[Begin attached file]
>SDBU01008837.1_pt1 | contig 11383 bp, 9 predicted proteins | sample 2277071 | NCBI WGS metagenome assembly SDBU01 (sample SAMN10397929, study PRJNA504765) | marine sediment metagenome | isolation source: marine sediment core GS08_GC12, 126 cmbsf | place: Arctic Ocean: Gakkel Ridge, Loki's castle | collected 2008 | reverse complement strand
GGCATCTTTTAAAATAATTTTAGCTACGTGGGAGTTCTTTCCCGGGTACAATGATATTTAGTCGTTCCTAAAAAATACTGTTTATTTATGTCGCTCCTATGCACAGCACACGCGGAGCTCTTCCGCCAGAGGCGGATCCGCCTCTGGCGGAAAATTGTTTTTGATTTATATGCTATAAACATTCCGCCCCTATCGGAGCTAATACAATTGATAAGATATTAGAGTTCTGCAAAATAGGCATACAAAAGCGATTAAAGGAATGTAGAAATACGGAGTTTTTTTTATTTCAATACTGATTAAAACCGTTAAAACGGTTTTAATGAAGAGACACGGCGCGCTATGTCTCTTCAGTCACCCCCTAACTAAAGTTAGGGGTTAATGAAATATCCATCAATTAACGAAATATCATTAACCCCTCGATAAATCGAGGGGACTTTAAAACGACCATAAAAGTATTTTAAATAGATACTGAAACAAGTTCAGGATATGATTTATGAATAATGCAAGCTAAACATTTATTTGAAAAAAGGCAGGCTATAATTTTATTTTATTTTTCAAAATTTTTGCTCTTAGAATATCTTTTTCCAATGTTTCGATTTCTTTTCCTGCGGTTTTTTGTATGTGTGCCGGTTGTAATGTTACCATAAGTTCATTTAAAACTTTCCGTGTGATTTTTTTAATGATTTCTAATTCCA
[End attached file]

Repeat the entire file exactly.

>SDBU01008837.1_pt1 | contig 11383 bp, 9 predicted proteins | sample 2277071 | NCBI WGS metagenome assembly SDBU01 (sample SAMN10397929, study PRJNA504765) | marine sediment metagenome | isolation source: marine sediment core GS08_GC12, 126 cmbsf | place: Arctic Ocean: Gakkel Ridge, Loki's castle | collected 2008 | reverse complement strand
GGCATCTTTTAAAATAATTTTAGCTACGTGGGAGTTCTTTCCCGGGTACAATGATATTTAGTCGTTCCTAAAAAATACTGTTTATTTATGTCGCTCCTATGCACAGCACACGCGGAGCTCTTCCGCCAGAGGCGGATCCGCCTCTGGCGGAAAATTGTTTTTGATTTATATGCTATAAACATTCCGCCCCTATCGGAGCTAATACAATTGATAAGATATTAGAGTTCTGCAAAATAGGCATACAAAAGCGATTAAAGGAATGTAGAAATACGGAGTTTTTTTTATTTCAATACTGATTAAAACCGTTAAAACGGTTTTAATGAAGAGACACGGCGCGCTATGTCTCTTCAGTCACCCCCTAACTAAAGTTAGGGGTTAATGAAATATCCATCAATTAACGAAATATCATTAACCCCTCGATAAATCGAGGGGACTTTAAAACGACCATAAAAGTATTTTAAATAGATACTGAAACAAGTTCAGGATATGATTTATGAATAATGCAAGCTAAACATTTATTTGAAAAAAGGCAGGCTATAATTTTATTTTATTTTTCAAAATTTTTGCTCTTAGAATATCTTTTTCCAATGTTTCGATTTCTTTTCCTGCGGTTTTTTGTATGTGTGCCGGTTGTAATGTTACCATAAGTTCATTTAAAACTTTCCGTGTGATTTTTTTAATGATTTCTAATTCCA